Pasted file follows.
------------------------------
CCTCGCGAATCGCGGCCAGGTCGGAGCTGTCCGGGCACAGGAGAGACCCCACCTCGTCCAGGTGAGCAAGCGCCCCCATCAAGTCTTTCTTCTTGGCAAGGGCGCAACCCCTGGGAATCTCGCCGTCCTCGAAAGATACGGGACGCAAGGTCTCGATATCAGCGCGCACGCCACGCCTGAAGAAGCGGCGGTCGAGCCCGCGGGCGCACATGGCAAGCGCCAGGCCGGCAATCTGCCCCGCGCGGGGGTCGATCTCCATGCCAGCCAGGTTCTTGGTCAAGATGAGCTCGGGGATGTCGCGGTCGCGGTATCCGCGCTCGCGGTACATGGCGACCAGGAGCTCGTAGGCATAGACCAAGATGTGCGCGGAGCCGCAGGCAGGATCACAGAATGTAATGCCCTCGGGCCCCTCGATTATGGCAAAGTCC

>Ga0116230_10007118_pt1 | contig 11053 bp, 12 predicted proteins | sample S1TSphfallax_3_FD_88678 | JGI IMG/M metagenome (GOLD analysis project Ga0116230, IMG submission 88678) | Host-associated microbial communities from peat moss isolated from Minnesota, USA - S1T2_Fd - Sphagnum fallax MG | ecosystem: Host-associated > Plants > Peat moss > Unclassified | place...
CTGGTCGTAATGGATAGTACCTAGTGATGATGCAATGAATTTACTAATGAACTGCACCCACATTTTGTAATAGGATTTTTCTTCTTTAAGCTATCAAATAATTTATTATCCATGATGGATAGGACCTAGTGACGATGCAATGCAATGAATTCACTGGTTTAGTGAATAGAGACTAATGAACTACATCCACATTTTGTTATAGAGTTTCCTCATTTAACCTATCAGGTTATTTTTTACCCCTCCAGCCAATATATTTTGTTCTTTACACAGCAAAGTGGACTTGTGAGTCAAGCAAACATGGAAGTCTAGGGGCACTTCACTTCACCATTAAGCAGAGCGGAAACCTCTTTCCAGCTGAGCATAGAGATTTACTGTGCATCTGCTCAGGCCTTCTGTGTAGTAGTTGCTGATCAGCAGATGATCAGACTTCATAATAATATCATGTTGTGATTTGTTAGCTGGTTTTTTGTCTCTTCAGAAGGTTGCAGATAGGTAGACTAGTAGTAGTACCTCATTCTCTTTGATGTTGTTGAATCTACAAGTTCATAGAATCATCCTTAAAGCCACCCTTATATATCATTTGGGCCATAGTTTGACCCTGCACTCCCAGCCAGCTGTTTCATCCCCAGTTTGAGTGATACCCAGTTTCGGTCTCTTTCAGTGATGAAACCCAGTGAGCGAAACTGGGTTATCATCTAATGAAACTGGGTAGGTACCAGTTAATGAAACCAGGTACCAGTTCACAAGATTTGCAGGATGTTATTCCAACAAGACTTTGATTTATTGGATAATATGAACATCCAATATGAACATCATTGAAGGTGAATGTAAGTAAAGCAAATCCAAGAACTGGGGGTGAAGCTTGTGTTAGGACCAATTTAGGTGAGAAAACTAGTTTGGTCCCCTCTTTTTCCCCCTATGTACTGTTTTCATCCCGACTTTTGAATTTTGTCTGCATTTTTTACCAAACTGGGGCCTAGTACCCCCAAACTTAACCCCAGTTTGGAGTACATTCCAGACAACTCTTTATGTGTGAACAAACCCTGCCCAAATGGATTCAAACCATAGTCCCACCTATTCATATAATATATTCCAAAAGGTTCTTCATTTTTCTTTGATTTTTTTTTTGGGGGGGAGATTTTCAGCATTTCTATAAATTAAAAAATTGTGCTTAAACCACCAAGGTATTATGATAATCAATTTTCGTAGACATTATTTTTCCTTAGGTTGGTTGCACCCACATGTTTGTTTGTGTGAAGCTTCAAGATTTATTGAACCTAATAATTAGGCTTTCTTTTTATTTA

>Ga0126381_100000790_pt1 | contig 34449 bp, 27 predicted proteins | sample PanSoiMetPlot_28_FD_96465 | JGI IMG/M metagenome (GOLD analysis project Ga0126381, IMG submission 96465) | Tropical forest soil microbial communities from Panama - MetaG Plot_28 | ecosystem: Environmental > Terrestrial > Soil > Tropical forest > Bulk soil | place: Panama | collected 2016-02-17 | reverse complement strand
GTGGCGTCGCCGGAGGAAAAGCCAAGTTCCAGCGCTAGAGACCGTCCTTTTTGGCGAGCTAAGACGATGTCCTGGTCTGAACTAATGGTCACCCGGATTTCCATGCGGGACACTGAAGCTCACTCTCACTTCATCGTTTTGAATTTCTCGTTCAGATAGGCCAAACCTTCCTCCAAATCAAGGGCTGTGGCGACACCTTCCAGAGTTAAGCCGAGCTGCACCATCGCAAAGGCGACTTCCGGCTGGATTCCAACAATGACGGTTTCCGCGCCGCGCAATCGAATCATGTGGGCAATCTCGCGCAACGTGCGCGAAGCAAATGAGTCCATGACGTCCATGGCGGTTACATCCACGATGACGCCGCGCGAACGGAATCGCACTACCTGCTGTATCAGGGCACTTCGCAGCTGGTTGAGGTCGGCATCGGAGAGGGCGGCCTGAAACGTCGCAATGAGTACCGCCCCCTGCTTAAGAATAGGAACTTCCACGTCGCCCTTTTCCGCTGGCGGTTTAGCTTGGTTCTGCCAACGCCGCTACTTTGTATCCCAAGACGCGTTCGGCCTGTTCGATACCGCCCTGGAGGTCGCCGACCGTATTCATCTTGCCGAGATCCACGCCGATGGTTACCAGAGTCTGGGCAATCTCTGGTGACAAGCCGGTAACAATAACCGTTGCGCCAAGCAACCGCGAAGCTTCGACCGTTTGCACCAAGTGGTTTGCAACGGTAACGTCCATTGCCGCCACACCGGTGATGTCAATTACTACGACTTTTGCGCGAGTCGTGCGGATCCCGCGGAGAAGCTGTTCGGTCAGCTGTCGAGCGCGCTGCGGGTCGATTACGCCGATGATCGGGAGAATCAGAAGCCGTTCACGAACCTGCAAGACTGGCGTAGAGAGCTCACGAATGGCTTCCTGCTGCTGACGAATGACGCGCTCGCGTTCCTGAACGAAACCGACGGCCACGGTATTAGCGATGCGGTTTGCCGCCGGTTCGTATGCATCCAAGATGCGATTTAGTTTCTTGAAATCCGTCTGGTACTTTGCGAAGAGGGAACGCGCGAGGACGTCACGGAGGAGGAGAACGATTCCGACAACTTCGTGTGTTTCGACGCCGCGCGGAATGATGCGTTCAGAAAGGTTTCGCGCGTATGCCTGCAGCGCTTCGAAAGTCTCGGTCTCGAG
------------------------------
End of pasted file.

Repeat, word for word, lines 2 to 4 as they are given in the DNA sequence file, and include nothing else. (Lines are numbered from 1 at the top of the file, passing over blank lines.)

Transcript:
>Ga0116230_10007118_pt1 | contig 11053 bp, 12 predicted proteins | sample S1TSphfallax_3_FD_88678 | JGI IMG/M metagenome (GOLD analysis project Ga0116230, IMG submission 88678) | Host-associated microbial communities from peat moss isolated from Minnesota, USA - S1T2_Fd - Sphagnum fallax MG | ecosystem: Host-associated > Plants > Peat moss > Unclassified | place...
CTGGTCGTAATGGATAGTACCTAGTGATGATGCAATGAATTTACTAATGAACTGCACCCACATTTTGTAATAGGATTTTTCTTCTTTAAGCTATCAAATAATTTATTATCCATGATGGATAGGACCTAGTGACGATGCAATGCAATGAATTCACTGGTTTAGTGAATAGAGACTAATGAACTACATCCACATTTTGTTATAGAGTTTCCTCATTTAACCTATCAGGTTATTTTTTACCCCTCCAGCCAATATATTTTGTTCTTTACACAGCAAAGTGGACTTGTGAGTCAAGCAAACATGGAAGTCTAGGGGCACTTCACTTCACCATTAAGCAGAGCGGAAACCTCTTTCCAGCTGAGCATAGAGATTTACTGTGCATCTGCTCAGGCCTTCTGTGTAGTAGTTGCTGATCAGCAGATGATCAGACTTCATAATAATATCATGTTGTGATTTGTTAGCTGGTTTTTTGTCTCTTCAGAAGGTTGCAGATAGGTAGACTAGTAGTAGTACCTCATTCTCTTTGATGTTGTTGAATCTACAAGTTCATAGAATCATCCTTAAAGCCACCCTTATATATCATTTGGGCCATAGTTTGACCCTGCACTCCCAGCCAGCTGTTTCATCCCCAGTTTGAGTGATACCCAGTTTCGGTCTCTTTCAGTGATGAAACCCAGTGAGCGAAACTGGGTTATCATCTAATGAAACTGGGTAGGTACCAGTTAATGAAACCAGGTACCAGTTCACAAGATTTGCAGGATGTTATTCCAACAAGACTTTGATTTATTGGATAATATGAACATCCAATATGAACATCATTGAAGGTGAATGTAAGTAAAGCAAATCCAAGAACTGGGGGTGAAGCTTGTGTTAGGACCAATTTAGGTGAGAAAACTAGTTTGGTCCCCTCTTTTTCCCCCTATGTACTGTTTTCATCCCGACTTTTGAATTTTGTCTGCATTTTTTACCAAACTGGGGCCTAGTACCCCCAAACTTAACCCCAGTTTGGAGTACATTCCAGACAACTCTTTATGTGTGAACAAACCCTGCCCAAATGGATTCAAACCATAGTCCCACCTATTCATATAATATATTCCAAAAGGTTCTTCATTTTTCTTTGATTTTTTTTTTGGGGGGGAGATTTTCAGCATTTCTATAAATTAAAAAATTGTGCTTAAACCACCAAGGTATTATGATAATCAATTTTCGTAGACATTATTTTTCCTTAGGTTGGTTGCACCCACATGTTTGTTTGTGTGAAGCTTCAAGATTTATTGAACCTAATAATTAGGCTTTCTTTTTATTTA

>Ga0126381_100000790_pt1 | contig 34449 bp, 27 predicted proteins | sample PanSoiMetPlot_28_FD_96465 | JGI IMG/M metagenome (GOLD analysis project Ga0126381, IMG submission 96465) | Tropical forest soil microbial communities from Panama - MetaG Plot_28 | ecosystem: Environmental > Terrestrial > Soil > Tropical forest > Bulk soil | place: Panama | collected 2016-02-17 | reverse complement strand